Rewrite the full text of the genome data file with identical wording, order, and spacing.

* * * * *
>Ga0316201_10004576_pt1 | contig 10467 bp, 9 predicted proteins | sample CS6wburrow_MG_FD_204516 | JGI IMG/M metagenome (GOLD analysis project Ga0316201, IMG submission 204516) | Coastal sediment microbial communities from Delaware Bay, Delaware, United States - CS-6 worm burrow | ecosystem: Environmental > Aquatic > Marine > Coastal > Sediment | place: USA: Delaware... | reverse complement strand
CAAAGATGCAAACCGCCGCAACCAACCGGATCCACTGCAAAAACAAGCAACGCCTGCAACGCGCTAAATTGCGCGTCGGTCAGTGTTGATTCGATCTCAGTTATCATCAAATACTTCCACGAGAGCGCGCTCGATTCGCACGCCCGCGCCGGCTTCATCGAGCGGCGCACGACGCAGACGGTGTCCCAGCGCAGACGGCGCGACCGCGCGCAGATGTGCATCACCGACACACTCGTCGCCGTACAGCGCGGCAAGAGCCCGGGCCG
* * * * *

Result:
>Ga0316201_10004576_pt1 | contig 10467 bp, 9 predicted proteins | sample CS6wburrow_MG_FD_204516 | JGI IMG/M metagenome (GOLD analysis project Ga0316201, IMG submission 204516) | Coastal sediment microbial communities from Delaware Bay, Delaware, United States - CS-6 worm burrow | ecosystem: Environmental > Aquatic > Marine > Coastal > Sediment | place: USA: Delaware... | reverse complement strand
CAAAGATGCAAACCGCCGCAACCAACCGGATCCACTGCAAAAACAAGCAACGCCTGCAACGCGCTAAATTGCGCGTCGGTCAGTGTTGATTCGATCTCAGTTATCATCAAATACTTCCACGAGAGCGCGCTCGATTCGCACGCCCGCGCCGGCTTCATCGAGCGGCGCACGACGCAGACGGTGTCCCAGCGCAGACGGCGCGACCGCGCGCAGATGTGCATCACCGACACACTCGTCGCCGTACAGCGCGGCAAGAGCCCGGGCCG